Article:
Ordinary Days November Contest Results

Thank you to everyone who entered the Ordinary Days Contest. I’ve enjoyed reading about your ordinary days that became special and I hope others have, too. I’m glad I decided to have a drawing instead of choosing a favorite or the best entry. They were all so good, and individual, I could not have made a choice. You’re all the best! It was much easier to shake the bits of paper a few times, and then reach in and pluck one out. Still, I had to close my eyes and hold my breath. A choice like this is stressful!

As you can see, I treasure your entries and couldn’t resist adding a dash of sparkle and beauty to the bowl of entries.

And… The winner is:

Gloria Harchar!

Thank you for sharing your special day and entering my contest. I’ll contact you for your address so I can send your prize. I hope you enjoy the cardholder and may every card you give away help build your following.

The contest was fun and I’m planning another soon. Keep watch!

What Makes an Ordinary Day Special Contest

Win this shiny engraved business card case shown in its little black box.

Every day is ordinary until something makes it special. Something happens and an extraordinary moment sets the day apart. A day made special can be happy or sad. Whether the memory is  joyful or sorrowful, it’s one that won’t be forgotten.

I’ve already blogged about some of my Ordinary Days. Other memories from my special days include:

  • A black and white Shetland pony tied to a mesquite tree on Christmas Eve.
  • A phone call that included hysterical words “stopped breathing” and “on the way to the hospital” with very loud sirens blaring in the background.
  • An email: Call my dad. There’s a shooter at my school and we on lock-down.
  • A bearded iris that only  blooms in spring, bloomed one difficult day in July.
  • A runaway horse with a toddler in the saddle.
  • The florist arrived at my door with a dozen red roses.

I’ll tell these stories later, but now…


I’d like to know what made your ordinary days special. Tell me about your special day in a comment and I’ll give you a chance to win a prize. Comment on this blog with just a few words or a whole story you’d like to share. One comment entry per person per day. You get one entry for just a hello. Two entries for a sentence about a memorable moment. Five entries for a paragraph or two telling the story of your special day. Comment on another person’s comment, one entry. One entry for comments on any other post on my blog. Contest ends Wednesday November 28. The winner will be announced Friday November 30.

It’s shiny on the inside, too. I keep a few cards in mine and it serves as a handy unbreakable mirror when I need a quick lipstick touch-up. If you win, I hope you enjoy the cardholder and it’s reminder that “Every day is ordinary until something makes it special.”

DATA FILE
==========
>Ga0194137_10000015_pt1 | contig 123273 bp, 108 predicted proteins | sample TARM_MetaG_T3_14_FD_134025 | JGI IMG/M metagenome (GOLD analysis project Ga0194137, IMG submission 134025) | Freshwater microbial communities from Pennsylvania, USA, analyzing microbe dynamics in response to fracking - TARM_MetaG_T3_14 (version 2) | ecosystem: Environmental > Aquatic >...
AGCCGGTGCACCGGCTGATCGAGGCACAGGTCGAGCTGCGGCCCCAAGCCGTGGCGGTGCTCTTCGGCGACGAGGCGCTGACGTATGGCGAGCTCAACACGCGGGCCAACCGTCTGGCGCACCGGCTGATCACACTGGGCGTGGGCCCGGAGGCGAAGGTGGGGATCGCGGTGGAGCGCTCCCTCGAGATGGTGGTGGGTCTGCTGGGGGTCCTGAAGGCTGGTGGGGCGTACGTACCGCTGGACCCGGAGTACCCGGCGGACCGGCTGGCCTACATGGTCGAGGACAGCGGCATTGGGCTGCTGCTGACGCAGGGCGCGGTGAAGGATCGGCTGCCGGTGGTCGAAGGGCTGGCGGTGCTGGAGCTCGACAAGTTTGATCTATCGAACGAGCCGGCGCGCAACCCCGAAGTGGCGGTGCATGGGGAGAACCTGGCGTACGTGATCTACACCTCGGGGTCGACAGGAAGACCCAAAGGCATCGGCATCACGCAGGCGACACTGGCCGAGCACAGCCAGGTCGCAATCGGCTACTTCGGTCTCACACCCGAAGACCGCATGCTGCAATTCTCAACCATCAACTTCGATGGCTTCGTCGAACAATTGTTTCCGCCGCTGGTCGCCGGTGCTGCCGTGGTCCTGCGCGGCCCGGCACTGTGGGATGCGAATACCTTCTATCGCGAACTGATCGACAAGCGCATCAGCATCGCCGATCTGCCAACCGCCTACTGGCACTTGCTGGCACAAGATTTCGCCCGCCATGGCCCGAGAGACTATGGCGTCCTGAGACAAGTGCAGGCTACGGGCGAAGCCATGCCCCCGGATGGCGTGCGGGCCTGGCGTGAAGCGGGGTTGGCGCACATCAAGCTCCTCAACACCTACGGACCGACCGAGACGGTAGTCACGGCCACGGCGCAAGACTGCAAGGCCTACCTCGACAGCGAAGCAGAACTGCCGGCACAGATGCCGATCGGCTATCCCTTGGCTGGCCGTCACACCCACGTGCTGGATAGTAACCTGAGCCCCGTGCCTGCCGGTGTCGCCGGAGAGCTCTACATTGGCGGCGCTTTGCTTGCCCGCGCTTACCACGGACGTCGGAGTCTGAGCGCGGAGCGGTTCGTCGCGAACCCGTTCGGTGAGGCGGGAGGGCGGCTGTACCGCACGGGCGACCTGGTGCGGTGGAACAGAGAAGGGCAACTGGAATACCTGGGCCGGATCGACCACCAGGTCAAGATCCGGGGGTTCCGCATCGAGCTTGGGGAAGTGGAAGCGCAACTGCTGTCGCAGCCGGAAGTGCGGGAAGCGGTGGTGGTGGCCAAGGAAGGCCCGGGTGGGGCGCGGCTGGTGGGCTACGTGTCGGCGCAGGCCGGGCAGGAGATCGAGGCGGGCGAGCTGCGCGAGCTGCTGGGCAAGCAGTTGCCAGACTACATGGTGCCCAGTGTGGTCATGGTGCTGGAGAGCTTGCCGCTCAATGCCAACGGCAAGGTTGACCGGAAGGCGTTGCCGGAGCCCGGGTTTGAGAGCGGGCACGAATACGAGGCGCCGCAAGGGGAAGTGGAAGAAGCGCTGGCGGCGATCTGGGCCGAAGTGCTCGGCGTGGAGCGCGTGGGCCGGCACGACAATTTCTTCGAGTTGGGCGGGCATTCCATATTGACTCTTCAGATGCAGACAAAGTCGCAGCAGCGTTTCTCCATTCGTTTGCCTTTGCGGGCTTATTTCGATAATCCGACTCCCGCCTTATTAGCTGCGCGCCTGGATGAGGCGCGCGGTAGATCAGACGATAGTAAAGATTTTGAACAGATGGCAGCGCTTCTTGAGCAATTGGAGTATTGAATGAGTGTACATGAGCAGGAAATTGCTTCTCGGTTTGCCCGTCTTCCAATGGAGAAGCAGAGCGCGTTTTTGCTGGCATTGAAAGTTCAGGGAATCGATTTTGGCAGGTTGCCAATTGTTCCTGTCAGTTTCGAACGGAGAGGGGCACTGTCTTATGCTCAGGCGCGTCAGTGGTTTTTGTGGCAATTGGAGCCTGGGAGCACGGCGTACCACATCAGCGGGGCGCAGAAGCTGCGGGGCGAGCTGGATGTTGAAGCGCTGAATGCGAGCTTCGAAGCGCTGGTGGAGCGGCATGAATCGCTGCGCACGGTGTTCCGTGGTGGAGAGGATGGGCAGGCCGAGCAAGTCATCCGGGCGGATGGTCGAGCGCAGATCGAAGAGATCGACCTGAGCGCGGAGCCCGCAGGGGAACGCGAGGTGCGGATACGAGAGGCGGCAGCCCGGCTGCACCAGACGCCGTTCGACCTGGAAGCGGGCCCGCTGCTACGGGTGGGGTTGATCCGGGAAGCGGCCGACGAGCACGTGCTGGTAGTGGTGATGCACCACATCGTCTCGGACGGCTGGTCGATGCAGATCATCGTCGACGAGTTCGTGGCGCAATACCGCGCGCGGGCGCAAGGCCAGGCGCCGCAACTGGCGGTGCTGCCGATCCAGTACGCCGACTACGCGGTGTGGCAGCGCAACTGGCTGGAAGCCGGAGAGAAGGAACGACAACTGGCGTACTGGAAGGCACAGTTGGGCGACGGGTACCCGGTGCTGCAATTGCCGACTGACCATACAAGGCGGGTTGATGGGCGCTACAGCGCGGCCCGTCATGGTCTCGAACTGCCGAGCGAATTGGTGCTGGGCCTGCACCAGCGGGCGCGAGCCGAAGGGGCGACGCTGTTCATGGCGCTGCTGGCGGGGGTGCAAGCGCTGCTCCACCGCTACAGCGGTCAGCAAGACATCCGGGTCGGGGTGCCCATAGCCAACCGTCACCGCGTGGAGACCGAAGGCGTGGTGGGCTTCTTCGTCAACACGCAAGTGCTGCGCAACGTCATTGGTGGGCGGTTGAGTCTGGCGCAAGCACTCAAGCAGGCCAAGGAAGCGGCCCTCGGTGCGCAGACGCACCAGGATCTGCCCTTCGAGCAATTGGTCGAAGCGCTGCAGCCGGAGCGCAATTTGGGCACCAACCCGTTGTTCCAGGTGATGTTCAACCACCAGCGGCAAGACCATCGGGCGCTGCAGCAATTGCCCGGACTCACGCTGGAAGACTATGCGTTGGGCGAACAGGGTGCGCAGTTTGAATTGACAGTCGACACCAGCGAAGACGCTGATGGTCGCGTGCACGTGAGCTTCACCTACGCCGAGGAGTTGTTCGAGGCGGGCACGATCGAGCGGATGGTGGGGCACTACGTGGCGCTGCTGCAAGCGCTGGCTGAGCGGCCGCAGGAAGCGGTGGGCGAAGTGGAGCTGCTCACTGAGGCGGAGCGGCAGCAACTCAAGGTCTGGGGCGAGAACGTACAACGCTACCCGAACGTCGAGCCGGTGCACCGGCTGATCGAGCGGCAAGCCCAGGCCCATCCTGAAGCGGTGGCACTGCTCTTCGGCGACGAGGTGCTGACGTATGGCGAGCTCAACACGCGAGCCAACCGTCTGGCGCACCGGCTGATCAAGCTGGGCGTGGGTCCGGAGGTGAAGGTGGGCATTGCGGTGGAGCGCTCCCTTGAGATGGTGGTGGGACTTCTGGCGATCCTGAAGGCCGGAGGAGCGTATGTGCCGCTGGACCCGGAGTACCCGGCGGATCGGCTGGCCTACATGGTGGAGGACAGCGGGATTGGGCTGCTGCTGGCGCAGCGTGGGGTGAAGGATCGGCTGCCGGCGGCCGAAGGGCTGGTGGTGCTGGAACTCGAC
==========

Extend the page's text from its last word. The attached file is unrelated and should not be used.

Navajo Code Talkers

I was privileged to write [amazon_link id=”0803224567″ target=”_blank” ]Unsung Heroes of World War II: The Story of the Navajo Code Talkers[/amazon_link], a book about a select group of Navajo recruited for special duty in the U.S. Marine Corps in 1942. On this Veteran’s Day, 2012, I want to honor them and their code – a National Security asset that remained classified decades after World War II ended.

The first 29 Navajo Code Talkers were young men with little education. For some, it was their first time off the reservation. They were chosen because they each met some unique requirements needed to protect American National Security – they spoke a little known and very difficult native language, they were fluent in English, and they were loyal Americans ready to defend their country.

The day they graduated boot camp, they boarded a bus to a secure location where they received their assignment — Develop a battlefield code based on the Navajo language that the Japanese cannot break. They didn’t know where to begin this overwhelming task. The Japanese were breaking the tactical codes produced by experienced and well-educated military minds as fast as the codes became operational. Still, these unique young Navajos were honored to be chosen for this special assignment and they were determined to carry it out. Within a short time, they impressed their superior officers with their amazing success.

The Code Talkers and their code were operational by the time the Marines landed on Guadalcanal. They were fast. They were accurate. And, they made a contribution to the war effort in the Pacific. They returned home with orders to keep the code secret. And ,they did until the Navajo Code was declassified in 1969. Since then, they have received honor and recognition for their contribution to victory in the Pacific from Presidents, Congress, and the American people.

Today, Chester Nez, the last of the original 29  is still making history.  http://bit.ly/RJtRcQ

I wrote Unsung Heroes to honor them and offer my salute for their determination, skill, and courage.  However, they are only a few among many men and women who have gallantly fought to protect America.This weekend we honor all Amereica’s veterans for their contribution to the security of our great nation.

[amazon_image id=”0803224567″ link=”true” target=”_blank” size=”medium” ]Unsung Heroes of World War II: The Story of the Navajo Code Talkers[/amazon_image]

Click book cover to buy